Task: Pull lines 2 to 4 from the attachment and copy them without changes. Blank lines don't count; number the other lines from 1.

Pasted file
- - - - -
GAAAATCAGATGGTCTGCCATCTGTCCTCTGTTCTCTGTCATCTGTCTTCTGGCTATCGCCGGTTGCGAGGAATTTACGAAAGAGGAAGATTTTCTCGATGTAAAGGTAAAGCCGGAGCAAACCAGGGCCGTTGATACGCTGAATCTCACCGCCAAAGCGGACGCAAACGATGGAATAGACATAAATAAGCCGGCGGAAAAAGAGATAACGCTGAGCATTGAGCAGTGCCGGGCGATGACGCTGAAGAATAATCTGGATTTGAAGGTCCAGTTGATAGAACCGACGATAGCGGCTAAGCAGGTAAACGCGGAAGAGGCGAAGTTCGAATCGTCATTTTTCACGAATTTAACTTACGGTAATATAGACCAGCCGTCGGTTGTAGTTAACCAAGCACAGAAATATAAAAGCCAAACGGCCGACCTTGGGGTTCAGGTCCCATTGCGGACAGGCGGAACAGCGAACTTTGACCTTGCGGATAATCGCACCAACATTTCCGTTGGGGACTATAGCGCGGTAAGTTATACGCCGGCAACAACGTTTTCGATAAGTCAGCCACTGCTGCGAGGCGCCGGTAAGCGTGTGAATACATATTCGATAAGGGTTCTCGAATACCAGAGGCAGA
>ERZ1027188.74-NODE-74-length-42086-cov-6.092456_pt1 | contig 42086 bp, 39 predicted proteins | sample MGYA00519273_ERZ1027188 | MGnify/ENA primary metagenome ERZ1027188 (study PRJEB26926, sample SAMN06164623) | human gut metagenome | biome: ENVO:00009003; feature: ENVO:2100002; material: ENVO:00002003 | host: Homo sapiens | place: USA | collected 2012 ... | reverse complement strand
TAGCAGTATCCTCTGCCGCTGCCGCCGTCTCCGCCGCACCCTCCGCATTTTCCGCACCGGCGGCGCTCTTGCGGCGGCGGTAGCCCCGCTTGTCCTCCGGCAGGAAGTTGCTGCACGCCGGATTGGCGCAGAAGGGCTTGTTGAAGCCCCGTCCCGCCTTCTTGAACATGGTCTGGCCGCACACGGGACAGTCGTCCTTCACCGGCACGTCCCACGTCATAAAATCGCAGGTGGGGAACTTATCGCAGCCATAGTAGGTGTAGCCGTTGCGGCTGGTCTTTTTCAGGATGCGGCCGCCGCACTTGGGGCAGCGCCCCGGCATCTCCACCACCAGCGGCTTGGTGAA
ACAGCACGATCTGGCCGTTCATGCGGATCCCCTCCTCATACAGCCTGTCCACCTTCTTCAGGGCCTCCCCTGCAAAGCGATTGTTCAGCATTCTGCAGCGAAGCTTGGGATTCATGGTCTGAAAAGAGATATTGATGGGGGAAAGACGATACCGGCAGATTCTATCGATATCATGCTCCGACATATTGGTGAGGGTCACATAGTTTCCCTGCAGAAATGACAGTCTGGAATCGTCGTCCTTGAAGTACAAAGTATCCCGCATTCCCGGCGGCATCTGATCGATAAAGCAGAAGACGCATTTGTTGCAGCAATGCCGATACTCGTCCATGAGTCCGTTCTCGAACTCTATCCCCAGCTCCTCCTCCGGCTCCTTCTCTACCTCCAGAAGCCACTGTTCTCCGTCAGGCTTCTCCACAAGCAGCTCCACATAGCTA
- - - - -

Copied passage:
>ERZ1027188.74-NODE-74-length-42086-cov-6.092456_pt1 | contig 42086 bp, 39 predicted proteins | sample MGYA00519273_ERZ1027188 | MGnify/ENA primary metagenome ERZ1027188 (study PRJEB26926, sample SAMN06164623) | human gut metagenome | biome: ENVO:00009003; feature: ENVO:2100002; material: ENVO:00002003 | host: Homo sapiens | place: USA | collected 2012 ... | reverse complement strand
TAGCAGTATCCTCTGCCGCTGCCGCCGTCTCCGCCGCACCCTCCGCATTTTCCGCACCGGCGGCGCTCTTGCGGCGGCGGTAGCCCCGCTTGTCCTCCGGCAGGAAGTTGCTGCACGCCGGATTGGCGCAGAAGGGCTTGTTGAAGCCCCGTCCCGCCTTCTTGAACATGGTCTGGCCGCACACGGGACAGTCGTCCTTCACCGGCACGTCCCACGTCATAAAATCGCAGGTGGGGAACTTATCGCAGCCATAGTAGGTGTAGCCGTTGCGGCTGGTCTTTTTCAGGATGCGGCCGCCGCACTTGGGGCAGCGCCCCGGCATCTCCACCACCAGCGGCTTGGTGAA
ACAGCACGATCTGGCCGTTCATGCGGATCCCCTCCTCATACAGCCTGTCCACCTTCTTCAGGGCCTCCCCTGCAAAGCGATTGTTCAGCATTCTGCAGCGAAGCTTGGGATTCATGGTCTGAAAAGAGATATTGATGGGGGAAAGACGATACCGGCAGATTCTATCGATATCATGCTCCGACATATTGGTGAGGGTCACATAGTTTCCCTGCAGAAATGACAGTCTGGAATCGTCGTCCTTGAAGTACAAAGTATCCCGCATTCCCGGCGGCATCTGATCGATAAAGCAGAAGACGCATTTGTTGCAGCAATGCCGATACTCGTCCATGAGTCCGTTCTCGAACTCTATCCCCAGCTCCTCCTCCGGCTCCTTCTCTACCTCCAGAAGCCACTGTTCTCCGTCAGGCTTCTCCACAAGCAGCTCCACATAGCTA